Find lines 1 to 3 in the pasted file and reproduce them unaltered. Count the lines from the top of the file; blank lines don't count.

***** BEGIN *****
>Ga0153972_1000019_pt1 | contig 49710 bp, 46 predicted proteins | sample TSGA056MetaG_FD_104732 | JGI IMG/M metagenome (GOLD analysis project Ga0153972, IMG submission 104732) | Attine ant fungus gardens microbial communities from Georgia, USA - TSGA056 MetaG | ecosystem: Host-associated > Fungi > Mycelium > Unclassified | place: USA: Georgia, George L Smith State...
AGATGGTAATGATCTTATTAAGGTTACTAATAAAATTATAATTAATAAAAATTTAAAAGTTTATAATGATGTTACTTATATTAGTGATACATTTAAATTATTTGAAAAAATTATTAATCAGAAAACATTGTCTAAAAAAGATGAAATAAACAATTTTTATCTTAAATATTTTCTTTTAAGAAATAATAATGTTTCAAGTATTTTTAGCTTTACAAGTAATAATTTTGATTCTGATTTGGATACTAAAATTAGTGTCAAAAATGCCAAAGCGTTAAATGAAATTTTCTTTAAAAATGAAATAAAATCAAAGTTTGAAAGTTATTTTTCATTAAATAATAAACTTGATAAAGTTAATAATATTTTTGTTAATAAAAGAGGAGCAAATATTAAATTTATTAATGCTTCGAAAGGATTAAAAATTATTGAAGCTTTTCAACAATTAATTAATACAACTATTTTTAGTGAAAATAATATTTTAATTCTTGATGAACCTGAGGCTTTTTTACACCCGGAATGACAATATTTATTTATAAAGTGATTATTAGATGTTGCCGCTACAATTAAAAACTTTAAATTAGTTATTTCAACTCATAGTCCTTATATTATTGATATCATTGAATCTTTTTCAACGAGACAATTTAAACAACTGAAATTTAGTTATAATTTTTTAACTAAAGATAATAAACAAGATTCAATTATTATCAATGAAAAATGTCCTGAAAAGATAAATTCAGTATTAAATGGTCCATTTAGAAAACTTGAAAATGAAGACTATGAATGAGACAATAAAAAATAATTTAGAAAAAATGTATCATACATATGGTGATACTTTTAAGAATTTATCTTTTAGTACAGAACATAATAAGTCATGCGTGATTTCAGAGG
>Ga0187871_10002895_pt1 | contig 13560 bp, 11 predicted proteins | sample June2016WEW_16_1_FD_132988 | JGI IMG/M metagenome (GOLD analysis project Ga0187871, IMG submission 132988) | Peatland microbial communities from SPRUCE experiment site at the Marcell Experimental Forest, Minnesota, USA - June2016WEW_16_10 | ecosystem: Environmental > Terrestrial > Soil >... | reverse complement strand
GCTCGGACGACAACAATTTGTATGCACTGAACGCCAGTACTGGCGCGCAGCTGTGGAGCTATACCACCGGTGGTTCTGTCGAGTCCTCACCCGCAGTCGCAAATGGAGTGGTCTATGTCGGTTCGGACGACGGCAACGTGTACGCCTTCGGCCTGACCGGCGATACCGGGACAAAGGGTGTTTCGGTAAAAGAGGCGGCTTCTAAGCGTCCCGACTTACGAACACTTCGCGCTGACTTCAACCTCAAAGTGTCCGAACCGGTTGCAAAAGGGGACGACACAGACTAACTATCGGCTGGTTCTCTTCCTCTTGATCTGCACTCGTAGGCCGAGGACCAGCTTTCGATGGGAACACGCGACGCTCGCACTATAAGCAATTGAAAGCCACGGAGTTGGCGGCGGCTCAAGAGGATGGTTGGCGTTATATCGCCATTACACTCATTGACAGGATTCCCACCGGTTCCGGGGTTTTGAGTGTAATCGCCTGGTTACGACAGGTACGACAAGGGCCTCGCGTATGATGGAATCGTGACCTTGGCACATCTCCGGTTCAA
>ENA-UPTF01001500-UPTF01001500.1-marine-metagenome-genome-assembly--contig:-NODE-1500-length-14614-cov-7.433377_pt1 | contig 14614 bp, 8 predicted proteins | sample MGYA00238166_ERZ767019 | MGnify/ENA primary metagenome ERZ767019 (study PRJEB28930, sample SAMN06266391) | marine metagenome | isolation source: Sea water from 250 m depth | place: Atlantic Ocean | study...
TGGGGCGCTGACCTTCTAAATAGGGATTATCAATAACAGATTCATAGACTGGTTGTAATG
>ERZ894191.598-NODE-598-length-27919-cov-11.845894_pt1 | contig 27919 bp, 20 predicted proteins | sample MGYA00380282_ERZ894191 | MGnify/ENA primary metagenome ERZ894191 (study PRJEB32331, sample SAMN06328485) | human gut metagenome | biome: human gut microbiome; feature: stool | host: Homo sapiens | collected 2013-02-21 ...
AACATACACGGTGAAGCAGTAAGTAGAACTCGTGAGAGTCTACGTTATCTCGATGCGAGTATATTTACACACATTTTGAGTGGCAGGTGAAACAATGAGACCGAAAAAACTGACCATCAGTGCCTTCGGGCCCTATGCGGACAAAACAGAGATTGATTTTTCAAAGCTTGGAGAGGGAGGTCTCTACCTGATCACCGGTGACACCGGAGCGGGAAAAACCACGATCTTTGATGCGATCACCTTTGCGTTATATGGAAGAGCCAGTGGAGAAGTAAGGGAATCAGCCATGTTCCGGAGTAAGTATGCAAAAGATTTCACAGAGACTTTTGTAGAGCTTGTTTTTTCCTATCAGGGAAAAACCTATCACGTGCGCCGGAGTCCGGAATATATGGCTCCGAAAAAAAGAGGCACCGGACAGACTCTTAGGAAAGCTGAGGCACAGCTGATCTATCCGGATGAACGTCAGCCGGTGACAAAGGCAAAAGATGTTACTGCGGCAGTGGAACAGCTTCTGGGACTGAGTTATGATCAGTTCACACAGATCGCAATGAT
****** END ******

>Ga0153972_1000019_pt1 | contig 49710 bp, 46 predicted proteins | sample TSGA056MetaG_FD_104732 | JGI IMG/M metagenome (GOLD analysis project Ga0153972, IMG submission 104732) | Attine ant fungus gardens microbial communities from Georgia, USA - TSGA056 MetaG | ecosystem: Host-associated > Fungi > Mycelium > Unclassified | place: USA: Georgia, George L Smith State...
AGATGGTAATGATCTTATTAAGGTTACTAATAAAATTATAATTAATAAAAATTTAAAAGTTTATAATGATGTTACTTATATTAGTGATACATTTAAATTATTTGAAAAAATTATTAATCAGAAAACATTGTCTAAAAAAGATGAAATAAACAATTTTTATCTTAAATATTTTCTTTTAAGAAATAATAATGTTTCAAGTATTTTTAGCTTTACAAGTAATAATTTTGATTCTGATTTGGATACTAAAATTAGTGTCAAAAATGCCAAAGCGTTAAATGAAATTTTCTTTAAAAATGAAATAAAATCAAAGTTTGAAAGTTATTTTTCATTAAATAATAAACTTGATAAAGTTAATAATATTTTTGTTAATAAAAGAGGAGCAAATATTAAATTTATTAATGCTTCGAAAGGATTAAAAATTATTGAAGCTTTTCAACAATTAATTAATACAACTATTTTTAGTGAAAATAATATTTTAATTCTTGATGAACCTGAGGCTTTTTTACACCCGGAATGACAATATTTATTTATAAAGTGATTATTAGATGTTGCCGCTACAATTAAAAACTTTAAATTAGTTATTTCAACTCATAGTCCTTATATTATTGATATCATTGAATCTTTTTCAACGAGACAATTTAAACAACTGAAATTTAGTTATAATTTTTTAACTAAAGATAATAAACAAGATTCAATTATTATCAATGAAAAATGTCCTGAAAAGATAAATTCAGTATTAAATGGTCCATTTAGAAAACTTGAAAATGAAGACTATGAATGAGACAATAAAAAATAATTTAGAAAAAATGTATCATACATATGGTGATACTTTTAAGAATTTATCTTTTAGTACAGAACATAATAAGTCATGCGTGATTTCAGAGG
>Ga0187871_10002895_pt1 | contig 13560 bp, 11 predicted proteins | sample June2016WEW_16_1_FD_132988 | JGI IMG/M metagenome (GOLD analysis project Ga0187871, IMG submission 132988) | Peatland microbial communities from SPRUCE experiment site at the Marcell Experimental Forest, Minnesota, USA - June2016WEW_16_10 | ecosystem: Environmental > Terrestrial > Soil >... | reverse complement strand